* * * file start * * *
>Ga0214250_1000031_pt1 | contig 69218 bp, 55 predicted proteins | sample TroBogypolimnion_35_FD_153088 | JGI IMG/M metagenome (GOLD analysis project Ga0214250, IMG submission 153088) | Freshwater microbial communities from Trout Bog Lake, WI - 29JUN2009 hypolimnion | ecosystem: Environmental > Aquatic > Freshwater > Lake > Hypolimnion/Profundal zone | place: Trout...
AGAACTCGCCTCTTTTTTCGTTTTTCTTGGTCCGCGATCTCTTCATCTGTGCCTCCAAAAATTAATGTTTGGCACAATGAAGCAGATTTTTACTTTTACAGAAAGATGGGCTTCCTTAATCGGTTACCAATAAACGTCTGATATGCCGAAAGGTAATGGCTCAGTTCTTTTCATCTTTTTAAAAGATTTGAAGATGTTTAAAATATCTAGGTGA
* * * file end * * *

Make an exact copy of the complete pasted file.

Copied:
>Ga0214250_1000031_pt1 | contig 69218 bp, 55 predicted proteins | sample TroBogypolimnion_35_FD_153088 | JGI IMG/M metagenome (GOLD analysis project Ga0214250, IMG submission 153088) | Freshwater microbial communities from Trout Bog Lake, WI - 29JUN2009 hypolimnion | ecosystem: Environmental > Aquatic > Freshwater > Lake > Hypolimnion/Profundal zone | place: Trout...
AGAACTCGCCTCTTTTTTCGTTTTTCTTGGTCCGCGATCTCTTCATCTGTGCCTCCAAAAATTAATGTTTGGCACAATGAAGCAGATTTTTACTTTTACAGAAAGATGGGCTTCCTTAATCGGTTACCAATAAACGTCTGATATGCCGAAAGGTAATGGCTCAGTTCTTTTCATCTTTTTAAAAGATTTGAAGATGTTTAAAATATCTAGGTGA